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Another tough summer for Arctic sea ice

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Enter Jennifer Francis, a researcher at Rutger University's Institute of Marine and Coastal Sciences. She and four colleagues asked a simple question: If you look at real-world measurements, what sort of local and distant effects show up during years where summer sea ice scrapes bottom, figuratively speaking.

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In a phone chat, she summarized what she and her team found.

During periods of larger than average summer sea-ice retreat, of course, more dark ocean is exposed to the sun. So the ocean absorbs heat, then releases it back into the atmosphere as fall sets in. This slows the pace at which the near-surface layer of air, the so-called boundary layer, cools.

In the Arctic, this layer typically tends to be very stable and very low to the ground compared with other parts of the globe. The extra warmth the oceans release, however, keeps this layer relatively warm. The warm air expands, increases the thickness of the boundary layer. This, in turn, enables it to hold more heat, Dr. Francis explains. This whole sequence slows the freezing process, retarding the return of winter ice.

This added warmth also allows the air to hold more moisture as seawater evaporates. Clouds increase. The clouds act as a blanket, trapping heat near the surface. And since the clouds appear in the fall, when the hours of daylight up there rapidly dwindle to zero, this heat-trapping effect offsets any cooling one might expect from cloud tops reflecting sunlight back into space.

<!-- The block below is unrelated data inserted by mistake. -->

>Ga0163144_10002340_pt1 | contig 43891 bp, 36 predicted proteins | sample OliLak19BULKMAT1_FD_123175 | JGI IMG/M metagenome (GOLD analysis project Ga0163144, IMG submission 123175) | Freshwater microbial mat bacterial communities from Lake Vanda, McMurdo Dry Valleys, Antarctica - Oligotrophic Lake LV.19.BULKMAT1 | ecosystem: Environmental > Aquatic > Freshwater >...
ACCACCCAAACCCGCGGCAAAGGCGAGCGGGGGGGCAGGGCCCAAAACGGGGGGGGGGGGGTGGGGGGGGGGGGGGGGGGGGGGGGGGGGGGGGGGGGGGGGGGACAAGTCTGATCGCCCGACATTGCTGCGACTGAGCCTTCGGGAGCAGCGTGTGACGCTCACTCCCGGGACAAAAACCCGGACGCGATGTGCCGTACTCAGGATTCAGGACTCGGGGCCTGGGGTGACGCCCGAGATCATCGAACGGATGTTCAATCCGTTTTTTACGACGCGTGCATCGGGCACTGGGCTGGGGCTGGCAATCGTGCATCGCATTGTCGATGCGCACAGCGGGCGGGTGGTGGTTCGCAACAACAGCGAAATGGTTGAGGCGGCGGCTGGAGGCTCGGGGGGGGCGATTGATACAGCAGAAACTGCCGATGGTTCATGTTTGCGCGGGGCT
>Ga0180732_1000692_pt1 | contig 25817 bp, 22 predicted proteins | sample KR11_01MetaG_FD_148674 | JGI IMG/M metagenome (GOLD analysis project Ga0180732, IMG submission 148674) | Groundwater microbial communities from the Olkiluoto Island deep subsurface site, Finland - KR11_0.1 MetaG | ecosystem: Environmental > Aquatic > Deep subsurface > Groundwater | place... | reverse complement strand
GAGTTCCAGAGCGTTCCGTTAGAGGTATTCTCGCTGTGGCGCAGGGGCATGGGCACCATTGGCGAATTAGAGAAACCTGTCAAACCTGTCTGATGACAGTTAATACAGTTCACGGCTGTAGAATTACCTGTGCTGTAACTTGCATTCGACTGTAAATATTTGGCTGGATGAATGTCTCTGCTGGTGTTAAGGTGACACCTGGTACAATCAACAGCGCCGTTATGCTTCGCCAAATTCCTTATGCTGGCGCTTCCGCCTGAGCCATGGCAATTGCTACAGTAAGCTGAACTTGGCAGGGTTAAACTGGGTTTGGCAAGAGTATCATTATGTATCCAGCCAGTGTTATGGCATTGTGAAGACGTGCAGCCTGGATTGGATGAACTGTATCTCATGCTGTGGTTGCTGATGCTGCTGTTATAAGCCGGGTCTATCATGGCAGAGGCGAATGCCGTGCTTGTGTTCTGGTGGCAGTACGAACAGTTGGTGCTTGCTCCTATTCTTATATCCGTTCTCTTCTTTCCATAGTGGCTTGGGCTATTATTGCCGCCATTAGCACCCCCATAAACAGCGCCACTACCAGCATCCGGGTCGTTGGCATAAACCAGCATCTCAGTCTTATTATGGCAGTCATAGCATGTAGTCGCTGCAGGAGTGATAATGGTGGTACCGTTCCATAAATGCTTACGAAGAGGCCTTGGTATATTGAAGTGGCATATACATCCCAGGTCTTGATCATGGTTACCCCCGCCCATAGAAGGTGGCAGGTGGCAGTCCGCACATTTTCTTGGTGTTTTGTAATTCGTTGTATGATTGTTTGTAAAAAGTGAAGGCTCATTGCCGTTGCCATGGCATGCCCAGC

So far, this is all local to the Arctic region.

But, Francis continues, her team also saw that the jet stream weakens during the fall and winter following a leaner than normal summer's worth of Arctic sea ice. The jet stream is a high-altitude, high-speed river of air that spins off eddies that become storm systems. It also steers the storms. Its strength is governed by the size of the temperature differences between the southern and northern portions of the hemisphere. And the net warming effect of low-sea-ice seasons reduces that north-south temperature difference.

The weakened jet stream and shifted storm tracks bring drier-than-normal conditions to much of North America, Alaska, and northern Europe. Conditions tend to be wetter than normal along eastern Greenland, through much of the western and central Mediterranean, Japan, and a patch of the Pacific Northwest.

These effects become most obvious when they aren't overwhelmed by big atmospheric features such as El Nino or La Nina.

"Some models do get some of this right," Francis says, pointing to yet-to be published work by scientists at the National Center for Atmospheric Research in Boulder, Colo. The key, she says, is the impact of ice extent on the Arctic's boundary layer.

This budding convergence between measured data and models is encouraging, she says, when it comes time to project future effects of climate change in the region lower latitudes.

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